While not necessary for every question, LaTeX markup capability would greatly enhance the ability to clearly write some questions and answers in the personal finance and money stackexchange. This would allow clean and clear math, symbols, and tables.

This question was asked a number of years ago here and the top answer suggests that the overhead is significant. Another answer suggests that using $ as a delimiter will mess a lot of people up. However, a later answer indicates that empirically, the overhead is actually negligible and the confusion issue is easily addressed by using \$ as the delimiter instead.

This question and all the answers are years old and in my view the objections have not aged well.

My question is this: Who makes the decision about utility of a feature versus costs of the overhead? Where do we submit input on the subject? The desirability of a change seems clear to me but I'm not sure whether it's being considered. Is anything aside from inertia really keeping us from enabling this feature?

1 Answer 1


The decision is ultimately made by the StackExchange team, and the way to influence that decision is to debate it on meta.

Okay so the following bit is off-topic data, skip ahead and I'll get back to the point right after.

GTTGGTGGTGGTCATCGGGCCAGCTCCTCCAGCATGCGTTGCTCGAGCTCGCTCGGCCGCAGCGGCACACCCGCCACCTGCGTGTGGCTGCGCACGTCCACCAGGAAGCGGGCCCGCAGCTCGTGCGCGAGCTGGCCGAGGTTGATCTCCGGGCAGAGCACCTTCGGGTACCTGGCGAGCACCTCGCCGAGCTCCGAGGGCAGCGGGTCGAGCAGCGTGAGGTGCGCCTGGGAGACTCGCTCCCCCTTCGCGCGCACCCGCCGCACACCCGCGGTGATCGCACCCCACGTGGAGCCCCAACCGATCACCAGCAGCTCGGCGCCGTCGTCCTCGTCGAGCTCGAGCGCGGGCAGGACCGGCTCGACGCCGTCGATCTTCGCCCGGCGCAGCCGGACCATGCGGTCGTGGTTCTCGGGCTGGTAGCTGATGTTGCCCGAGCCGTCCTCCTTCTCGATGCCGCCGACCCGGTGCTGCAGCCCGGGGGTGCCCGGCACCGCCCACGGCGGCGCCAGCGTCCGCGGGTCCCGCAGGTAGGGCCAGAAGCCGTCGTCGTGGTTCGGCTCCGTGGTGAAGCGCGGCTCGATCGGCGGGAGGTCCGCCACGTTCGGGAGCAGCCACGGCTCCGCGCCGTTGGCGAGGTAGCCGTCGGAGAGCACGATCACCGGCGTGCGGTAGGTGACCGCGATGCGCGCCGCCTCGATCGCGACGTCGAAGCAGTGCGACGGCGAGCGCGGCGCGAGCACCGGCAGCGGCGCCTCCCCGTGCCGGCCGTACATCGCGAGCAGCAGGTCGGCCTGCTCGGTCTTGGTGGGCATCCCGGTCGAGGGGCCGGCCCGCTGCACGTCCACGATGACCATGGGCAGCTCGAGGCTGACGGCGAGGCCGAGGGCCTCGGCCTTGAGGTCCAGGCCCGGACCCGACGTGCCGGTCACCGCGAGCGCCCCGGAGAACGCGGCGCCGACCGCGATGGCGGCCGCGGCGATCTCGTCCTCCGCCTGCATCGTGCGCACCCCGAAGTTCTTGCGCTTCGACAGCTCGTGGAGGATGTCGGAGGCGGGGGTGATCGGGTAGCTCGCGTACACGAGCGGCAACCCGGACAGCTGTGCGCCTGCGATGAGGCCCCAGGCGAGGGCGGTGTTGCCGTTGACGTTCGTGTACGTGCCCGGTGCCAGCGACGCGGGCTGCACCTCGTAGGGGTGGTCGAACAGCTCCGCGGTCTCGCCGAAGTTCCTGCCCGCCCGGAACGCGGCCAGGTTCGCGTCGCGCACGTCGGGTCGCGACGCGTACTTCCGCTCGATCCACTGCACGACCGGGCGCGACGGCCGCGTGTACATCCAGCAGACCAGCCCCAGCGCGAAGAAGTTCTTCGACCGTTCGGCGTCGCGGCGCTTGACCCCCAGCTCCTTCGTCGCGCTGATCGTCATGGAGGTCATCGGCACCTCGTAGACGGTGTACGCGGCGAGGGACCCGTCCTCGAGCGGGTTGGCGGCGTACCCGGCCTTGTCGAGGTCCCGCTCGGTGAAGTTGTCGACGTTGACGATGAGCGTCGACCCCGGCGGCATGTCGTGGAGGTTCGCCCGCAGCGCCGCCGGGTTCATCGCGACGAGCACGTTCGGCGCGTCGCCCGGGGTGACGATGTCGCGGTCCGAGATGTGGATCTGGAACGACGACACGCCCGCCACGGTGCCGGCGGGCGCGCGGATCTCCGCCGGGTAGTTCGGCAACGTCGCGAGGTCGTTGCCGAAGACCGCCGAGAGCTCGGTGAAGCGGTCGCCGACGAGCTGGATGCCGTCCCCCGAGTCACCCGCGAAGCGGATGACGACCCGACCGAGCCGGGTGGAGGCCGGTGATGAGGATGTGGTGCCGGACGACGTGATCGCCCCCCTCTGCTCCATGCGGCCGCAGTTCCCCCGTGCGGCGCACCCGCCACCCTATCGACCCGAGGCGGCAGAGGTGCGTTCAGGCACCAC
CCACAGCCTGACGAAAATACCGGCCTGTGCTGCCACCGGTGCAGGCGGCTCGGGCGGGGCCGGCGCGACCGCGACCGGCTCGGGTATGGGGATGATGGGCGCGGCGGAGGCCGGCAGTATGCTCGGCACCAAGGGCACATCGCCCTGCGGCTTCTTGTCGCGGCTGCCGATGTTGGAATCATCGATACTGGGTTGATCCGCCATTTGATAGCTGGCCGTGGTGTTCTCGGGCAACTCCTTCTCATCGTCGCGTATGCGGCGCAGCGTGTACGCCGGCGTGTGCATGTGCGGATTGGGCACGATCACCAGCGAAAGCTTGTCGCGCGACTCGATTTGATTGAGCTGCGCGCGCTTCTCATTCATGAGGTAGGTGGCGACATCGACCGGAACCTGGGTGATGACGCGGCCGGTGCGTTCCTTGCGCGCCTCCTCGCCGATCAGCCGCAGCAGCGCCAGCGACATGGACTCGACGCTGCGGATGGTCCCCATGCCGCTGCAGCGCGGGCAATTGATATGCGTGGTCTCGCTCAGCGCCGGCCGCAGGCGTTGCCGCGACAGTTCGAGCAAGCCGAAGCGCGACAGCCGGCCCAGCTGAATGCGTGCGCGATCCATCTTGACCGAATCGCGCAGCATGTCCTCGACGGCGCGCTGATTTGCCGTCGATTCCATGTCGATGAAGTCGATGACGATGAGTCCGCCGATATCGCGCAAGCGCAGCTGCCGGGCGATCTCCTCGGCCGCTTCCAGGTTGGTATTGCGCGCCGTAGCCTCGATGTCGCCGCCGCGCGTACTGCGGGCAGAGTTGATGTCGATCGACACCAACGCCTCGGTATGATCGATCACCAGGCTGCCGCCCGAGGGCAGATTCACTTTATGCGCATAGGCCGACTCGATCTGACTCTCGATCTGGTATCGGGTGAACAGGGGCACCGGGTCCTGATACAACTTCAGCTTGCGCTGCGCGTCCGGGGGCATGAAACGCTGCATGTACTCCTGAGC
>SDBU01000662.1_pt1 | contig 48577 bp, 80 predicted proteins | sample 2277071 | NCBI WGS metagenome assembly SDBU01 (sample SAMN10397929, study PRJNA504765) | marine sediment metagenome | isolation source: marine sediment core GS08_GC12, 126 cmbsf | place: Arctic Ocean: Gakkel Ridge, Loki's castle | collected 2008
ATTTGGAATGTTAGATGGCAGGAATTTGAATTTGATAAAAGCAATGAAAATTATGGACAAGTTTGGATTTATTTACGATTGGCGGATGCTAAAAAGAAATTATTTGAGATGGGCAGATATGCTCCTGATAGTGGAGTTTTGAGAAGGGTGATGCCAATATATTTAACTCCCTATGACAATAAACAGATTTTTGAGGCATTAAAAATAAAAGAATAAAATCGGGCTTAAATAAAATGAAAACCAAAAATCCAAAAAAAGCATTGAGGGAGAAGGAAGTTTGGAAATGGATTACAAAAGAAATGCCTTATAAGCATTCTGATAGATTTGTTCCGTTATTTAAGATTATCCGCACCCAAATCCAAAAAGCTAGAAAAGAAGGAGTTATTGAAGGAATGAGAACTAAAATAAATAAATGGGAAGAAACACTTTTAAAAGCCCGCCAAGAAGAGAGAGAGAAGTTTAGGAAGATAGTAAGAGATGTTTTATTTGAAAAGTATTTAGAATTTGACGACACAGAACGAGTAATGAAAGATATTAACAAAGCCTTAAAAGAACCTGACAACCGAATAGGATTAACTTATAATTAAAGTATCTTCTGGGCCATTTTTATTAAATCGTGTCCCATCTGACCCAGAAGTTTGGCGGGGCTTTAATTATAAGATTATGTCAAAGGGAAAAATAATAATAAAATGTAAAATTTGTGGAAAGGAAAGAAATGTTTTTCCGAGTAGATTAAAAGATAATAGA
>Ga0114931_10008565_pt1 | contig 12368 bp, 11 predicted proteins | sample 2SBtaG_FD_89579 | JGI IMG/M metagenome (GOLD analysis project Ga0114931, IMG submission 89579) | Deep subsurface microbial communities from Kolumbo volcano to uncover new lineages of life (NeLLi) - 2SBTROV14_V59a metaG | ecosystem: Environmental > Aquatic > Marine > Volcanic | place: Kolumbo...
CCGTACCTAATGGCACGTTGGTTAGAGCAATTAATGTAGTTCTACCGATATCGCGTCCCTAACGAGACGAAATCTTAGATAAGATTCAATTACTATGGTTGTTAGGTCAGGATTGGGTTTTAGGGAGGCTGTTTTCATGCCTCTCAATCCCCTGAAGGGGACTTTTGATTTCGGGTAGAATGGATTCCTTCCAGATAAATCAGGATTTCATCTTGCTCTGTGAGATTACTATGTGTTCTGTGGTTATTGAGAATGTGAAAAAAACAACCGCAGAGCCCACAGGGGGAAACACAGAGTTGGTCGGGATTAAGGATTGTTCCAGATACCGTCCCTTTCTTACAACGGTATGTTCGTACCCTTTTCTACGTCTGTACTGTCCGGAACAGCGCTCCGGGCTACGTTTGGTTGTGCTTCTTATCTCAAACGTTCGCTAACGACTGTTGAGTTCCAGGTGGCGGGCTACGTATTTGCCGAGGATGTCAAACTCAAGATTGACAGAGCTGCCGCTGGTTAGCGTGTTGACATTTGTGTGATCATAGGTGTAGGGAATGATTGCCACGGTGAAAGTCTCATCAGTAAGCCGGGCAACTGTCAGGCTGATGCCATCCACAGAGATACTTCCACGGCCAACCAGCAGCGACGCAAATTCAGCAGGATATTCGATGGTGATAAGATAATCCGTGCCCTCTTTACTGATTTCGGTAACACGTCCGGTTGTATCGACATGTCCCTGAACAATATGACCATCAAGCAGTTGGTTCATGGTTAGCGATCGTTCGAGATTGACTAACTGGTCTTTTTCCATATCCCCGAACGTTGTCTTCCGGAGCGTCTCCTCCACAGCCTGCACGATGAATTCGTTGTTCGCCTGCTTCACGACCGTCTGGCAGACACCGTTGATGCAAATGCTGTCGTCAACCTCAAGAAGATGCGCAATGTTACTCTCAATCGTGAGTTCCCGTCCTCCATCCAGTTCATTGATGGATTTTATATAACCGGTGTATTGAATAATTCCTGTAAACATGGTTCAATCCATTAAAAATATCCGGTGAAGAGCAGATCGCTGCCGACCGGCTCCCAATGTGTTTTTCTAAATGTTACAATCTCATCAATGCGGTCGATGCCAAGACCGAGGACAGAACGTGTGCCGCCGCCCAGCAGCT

5 years ago Jeff Atwood said it should only happen if "a plurality of posts" would benefit, given the size of the MathJax dependency. I'm not quite sure what he meant by a plurality, and perhaps the relative overhead is lower now, but I think we still need a decent argument that a lot of posts would benefit.

One option would be to survey posts from a particular time period to see what proportion would benefit. Obviously that doesn't cover posts that were never made because of the lack of MathJax, but it should give some idea.

  • I'm tempted to do that, but Jeff Atwood has not been seen in over 5 years. I'm not convinced he represents the StackExchange team or the views of anyone in a position to make a change. How does one ping the folks that control this forum?
    – farnsy
    Commented May 27, 2017 at 6:08
  • @famsy the site moderators (i.e. me + others) can do it. What we'd need first is a debate on meta, e.g. a new answer to the existing post or a completely fresh post. Commented May 27, 2017 at 6:29

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